ADP's proprietary private payrolls jobs report shows a gain of 200,000 private sector jobs for July 2013. ADP revised June's job figures up by 10,000 to 198 thousand jobs. Overall, July shows improvements in the ADP job figures. This report does not include government, or public jobs.
Jobs gains were in the service sector were 177,000 private sector jobs, the largest gain since November. The goods sector gained 22,000 jobs. Professional/business services jobs grew by 49,000. Trade/transportation/utilities showed strong growth again with 45,000 jobs. This was the largest growth services sector and the highest growth in trade/transportation and utilities jobs since the start of the year. Financial activities payrolls increased by 4,000.
Construction work fueled the goods sector job growth with 22,000 jobs added. Manufacturing lost -5,000 jobs for the month. Manufacturing continues to lose jobs. Graphed below are the month job gains or losses for the five areas ADP covers, manufacturing (maroon), construction (blue), professional & business (red), trade, transportation & utilities (green) and financial services (orange).
ADP is reporting a stable hiring and claims this is all good as the sun will come out tomorrow on the economy. We don't see it that way, the decline in manufacturing jobs in particular is not good news.
ADP reports payrolls by business size, unlike the official BLS report. Small business, 1 to 49 employees, fueled the private payroll gains by adding 82,000 jobs with establishments having less than 20 employees adding 51,000 of those jobs. Medium sized business payrolls are defined as 50-499 employees, added they added 60,000 jobs. Large business added 57 thousand to their payrolls. If we take the breakdown further, large businesses with greater than 1,000 workers, added 50,000 of those large business jobs. Thing is, we do not know if those are American workers or foreign guest workers on Visas and this time of year brings in more foreign workers due to the H-1B Visa issuances earlier in the year. Other metrics showed multinational corporations are not hiring Americans, in the United States.
Below is the graph of ADP private sector job creation breakdown of large businesses (bright red), median business (blue) and small business (maroon), by the above three levels. For large business jobs, the scale is on the right of the graph. Medium and Small businesses' scale is on the left.
One of the more interesting aspects of the ADP report is the breakdown of the private sector by service producing and goods producing jobs. The service sector are disproportionately lower paying jobs as a whole in comparison to goods producing jobs, even while including the financial, professional and business services sectors are part of services. This month's goods gains might be better news for wages, although the construction industry is notorious for using illegal labor and now has repressed wages. Below is the graph of ADP service sector (maroon, scale left) jobs against their goods production jobs (blue, scale right).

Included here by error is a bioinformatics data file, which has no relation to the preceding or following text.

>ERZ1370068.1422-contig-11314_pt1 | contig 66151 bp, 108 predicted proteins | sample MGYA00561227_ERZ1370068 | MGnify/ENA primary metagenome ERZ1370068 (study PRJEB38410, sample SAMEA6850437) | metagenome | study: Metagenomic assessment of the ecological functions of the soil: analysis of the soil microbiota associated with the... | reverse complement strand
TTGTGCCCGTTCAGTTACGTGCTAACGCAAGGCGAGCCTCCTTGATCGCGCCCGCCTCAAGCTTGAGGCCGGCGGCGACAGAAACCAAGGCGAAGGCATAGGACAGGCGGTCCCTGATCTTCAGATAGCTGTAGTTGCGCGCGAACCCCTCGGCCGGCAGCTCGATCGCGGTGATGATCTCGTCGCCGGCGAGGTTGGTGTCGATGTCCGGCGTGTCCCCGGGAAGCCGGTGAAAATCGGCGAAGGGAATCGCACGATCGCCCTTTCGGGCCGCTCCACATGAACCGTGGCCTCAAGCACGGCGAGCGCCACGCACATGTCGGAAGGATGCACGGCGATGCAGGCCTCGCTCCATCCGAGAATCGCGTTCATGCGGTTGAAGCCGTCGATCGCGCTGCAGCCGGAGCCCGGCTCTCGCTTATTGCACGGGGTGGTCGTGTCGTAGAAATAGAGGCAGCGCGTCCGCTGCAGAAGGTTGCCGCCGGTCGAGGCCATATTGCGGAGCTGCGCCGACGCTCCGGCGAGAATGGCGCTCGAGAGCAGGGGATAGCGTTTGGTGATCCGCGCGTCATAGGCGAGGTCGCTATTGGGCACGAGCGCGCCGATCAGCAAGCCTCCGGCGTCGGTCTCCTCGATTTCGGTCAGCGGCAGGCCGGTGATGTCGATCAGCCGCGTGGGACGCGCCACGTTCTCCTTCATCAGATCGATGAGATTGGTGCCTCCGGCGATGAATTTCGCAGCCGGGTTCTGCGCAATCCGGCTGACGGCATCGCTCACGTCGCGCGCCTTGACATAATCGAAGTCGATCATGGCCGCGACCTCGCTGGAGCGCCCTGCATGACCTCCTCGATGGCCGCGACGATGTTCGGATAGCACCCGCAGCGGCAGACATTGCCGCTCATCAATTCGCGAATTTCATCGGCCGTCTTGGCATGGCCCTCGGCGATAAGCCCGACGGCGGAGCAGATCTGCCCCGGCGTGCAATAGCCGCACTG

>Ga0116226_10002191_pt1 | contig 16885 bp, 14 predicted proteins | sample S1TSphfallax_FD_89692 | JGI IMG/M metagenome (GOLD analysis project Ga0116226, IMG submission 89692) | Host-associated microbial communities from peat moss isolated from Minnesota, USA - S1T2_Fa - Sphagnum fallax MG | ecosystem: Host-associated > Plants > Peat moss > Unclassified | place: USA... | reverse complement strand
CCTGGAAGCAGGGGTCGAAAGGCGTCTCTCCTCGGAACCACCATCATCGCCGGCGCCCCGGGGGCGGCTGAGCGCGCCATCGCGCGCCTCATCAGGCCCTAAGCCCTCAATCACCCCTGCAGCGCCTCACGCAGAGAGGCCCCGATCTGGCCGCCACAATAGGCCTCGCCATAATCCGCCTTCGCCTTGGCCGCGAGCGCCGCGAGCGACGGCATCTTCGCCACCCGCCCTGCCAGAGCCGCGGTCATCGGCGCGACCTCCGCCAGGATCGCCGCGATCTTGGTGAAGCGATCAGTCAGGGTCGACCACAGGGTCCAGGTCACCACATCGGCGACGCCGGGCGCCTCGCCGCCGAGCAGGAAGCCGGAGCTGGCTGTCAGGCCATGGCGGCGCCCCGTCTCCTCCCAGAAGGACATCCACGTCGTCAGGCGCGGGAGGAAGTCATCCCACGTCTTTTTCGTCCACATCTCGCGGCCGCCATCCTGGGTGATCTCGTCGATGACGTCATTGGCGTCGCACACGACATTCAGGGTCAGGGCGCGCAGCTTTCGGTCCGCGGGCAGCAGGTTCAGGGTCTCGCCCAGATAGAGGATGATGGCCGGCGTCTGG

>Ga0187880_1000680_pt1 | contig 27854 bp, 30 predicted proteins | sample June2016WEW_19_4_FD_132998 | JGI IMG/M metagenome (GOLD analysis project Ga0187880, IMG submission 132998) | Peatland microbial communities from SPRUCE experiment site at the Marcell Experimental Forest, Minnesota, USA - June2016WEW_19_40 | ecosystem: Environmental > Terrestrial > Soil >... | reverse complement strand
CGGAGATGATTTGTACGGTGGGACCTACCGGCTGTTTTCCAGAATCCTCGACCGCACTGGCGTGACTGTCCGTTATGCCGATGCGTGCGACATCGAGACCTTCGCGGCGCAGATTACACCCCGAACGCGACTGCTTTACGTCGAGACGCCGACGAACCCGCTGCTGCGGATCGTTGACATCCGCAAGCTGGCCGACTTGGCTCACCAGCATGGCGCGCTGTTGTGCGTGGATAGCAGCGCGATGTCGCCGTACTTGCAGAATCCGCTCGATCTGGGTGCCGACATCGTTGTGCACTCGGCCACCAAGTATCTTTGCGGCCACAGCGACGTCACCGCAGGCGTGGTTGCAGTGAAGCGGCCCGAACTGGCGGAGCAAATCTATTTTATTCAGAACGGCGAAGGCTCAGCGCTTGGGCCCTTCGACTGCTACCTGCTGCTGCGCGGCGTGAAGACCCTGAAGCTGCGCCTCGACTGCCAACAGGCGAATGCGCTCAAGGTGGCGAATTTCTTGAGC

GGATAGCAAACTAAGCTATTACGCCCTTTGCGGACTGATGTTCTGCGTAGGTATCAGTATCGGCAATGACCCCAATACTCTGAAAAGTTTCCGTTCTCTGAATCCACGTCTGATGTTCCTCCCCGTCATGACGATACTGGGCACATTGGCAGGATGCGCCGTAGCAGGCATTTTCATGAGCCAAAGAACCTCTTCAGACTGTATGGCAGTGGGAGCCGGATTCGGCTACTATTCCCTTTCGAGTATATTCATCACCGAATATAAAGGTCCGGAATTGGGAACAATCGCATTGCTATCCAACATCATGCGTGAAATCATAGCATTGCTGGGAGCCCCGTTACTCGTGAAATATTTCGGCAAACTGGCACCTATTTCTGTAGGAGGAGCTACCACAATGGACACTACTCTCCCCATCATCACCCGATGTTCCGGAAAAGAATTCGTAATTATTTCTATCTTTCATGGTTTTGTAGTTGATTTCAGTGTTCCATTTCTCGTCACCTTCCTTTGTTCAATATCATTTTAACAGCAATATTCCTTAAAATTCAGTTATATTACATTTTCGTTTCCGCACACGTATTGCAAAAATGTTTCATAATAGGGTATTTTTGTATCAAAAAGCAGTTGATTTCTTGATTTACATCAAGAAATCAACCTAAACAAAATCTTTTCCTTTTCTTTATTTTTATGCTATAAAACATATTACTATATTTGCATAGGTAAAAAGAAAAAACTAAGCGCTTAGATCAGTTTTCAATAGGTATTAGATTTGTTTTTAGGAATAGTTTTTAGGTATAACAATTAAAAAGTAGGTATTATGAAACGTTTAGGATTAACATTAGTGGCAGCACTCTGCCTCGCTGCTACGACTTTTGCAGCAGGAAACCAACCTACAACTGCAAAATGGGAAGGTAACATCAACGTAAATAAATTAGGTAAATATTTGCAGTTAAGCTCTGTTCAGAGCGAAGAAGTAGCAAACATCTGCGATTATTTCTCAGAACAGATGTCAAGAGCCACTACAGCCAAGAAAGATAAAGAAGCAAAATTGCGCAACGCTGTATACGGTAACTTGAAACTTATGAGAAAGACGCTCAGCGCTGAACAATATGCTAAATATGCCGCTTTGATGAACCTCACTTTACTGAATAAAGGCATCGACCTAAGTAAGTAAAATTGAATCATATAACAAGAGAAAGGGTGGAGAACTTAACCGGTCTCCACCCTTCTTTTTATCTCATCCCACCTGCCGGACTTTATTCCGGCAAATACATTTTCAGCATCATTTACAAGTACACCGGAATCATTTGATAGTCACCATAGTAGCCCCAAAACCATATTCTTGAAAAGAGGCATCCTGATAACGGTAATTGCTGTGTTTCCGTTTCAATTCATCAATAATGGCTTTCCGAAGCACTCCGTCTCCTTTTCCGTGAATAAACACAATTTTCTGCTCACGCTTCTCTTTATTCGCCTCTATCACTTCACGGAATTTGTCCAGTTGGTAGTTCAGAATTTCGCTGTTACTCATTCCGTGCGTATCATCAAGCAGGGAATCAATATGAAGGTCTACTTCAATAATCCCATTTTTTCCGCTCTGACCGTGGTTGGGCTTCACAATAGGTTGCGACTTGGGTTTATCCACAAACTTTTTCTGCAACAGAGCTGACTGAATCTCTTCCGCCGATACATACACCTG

This report, if it matches Friday's official unemployment report, would overall imply overall enough job growth to keep up with population, as this is just the private sector job growth. Government jobs will surely be negative due to sequester and government has been shedding jobs going on years.. The U.S. needs about 115,000 jobs per month, minimum just to keep up with population growth, with the same lousy, artificially low, labor participation rates.
The monthly BLS jobs survey (CES) has a 100,000 payroll jobs overall margin of error. ADP changed their methodology and now claim to match the BLS private payrolls, but only historically, after revisions. The below graph shows shows how many private sector payroll jobs, each month, ADP was off by in comparison to what the BLS reported. This is a monthly graph, not cumulative. As we can see, it's been rare where the two monthly reports get the exact same private payrolls growth numbers. When the below graph bar is negative, that means the BLS reported a larger number of private jobs than ADP did, when the graph bar is positive, it means ADP reported larger private payrolls. Again, compared are private sector jobs which is different from the BLS headline number. The graph was updated with Friday's July BLS jobs report.
Below is the cumulative difference between what the ADP reports as the private nonfarm payroll jobs vs. the BLS (ADP minus BLS). This line shows the divergence, over time in number of nonfarm private payroll jobs reported between the two reports. Previously the difference between ADP and BLS was around 400,000, now we see the cumulative error more in line with the real BLS CES survey margin of error. Here again we see a massive change in the ADP private payrolls methodology and benchmarking. ADP claims their private payrolls cover 24 million jobs with 416 thousand businesses in the U.S. The graph was updated with Friday's BLS private non-farm payrolls data.
The graph below is the monthly change of private jobs as reported by ADP. At the absolutely bare minimum, the United States needs 1.2 million jobs per year, or 100,000 per month, total jobs, including public sector jobs, to keep up with additional new workers in the labor supply caused by population growth with the current terrible labor market conditions assumed.
Regardless of the statistical differences between ADP and the BLS, these payroll figures are good but nothing to scream and shout about.
Here is our overview of last month's ADP private sector jobs report overview, only graphs revised. This article goes into the methodology details on the ADP report changes and compares historical data of the two methodologies in graphs.
ADP themselves have really improved the visuals on their website for more perspectives, breakdowns and charts of their statistics.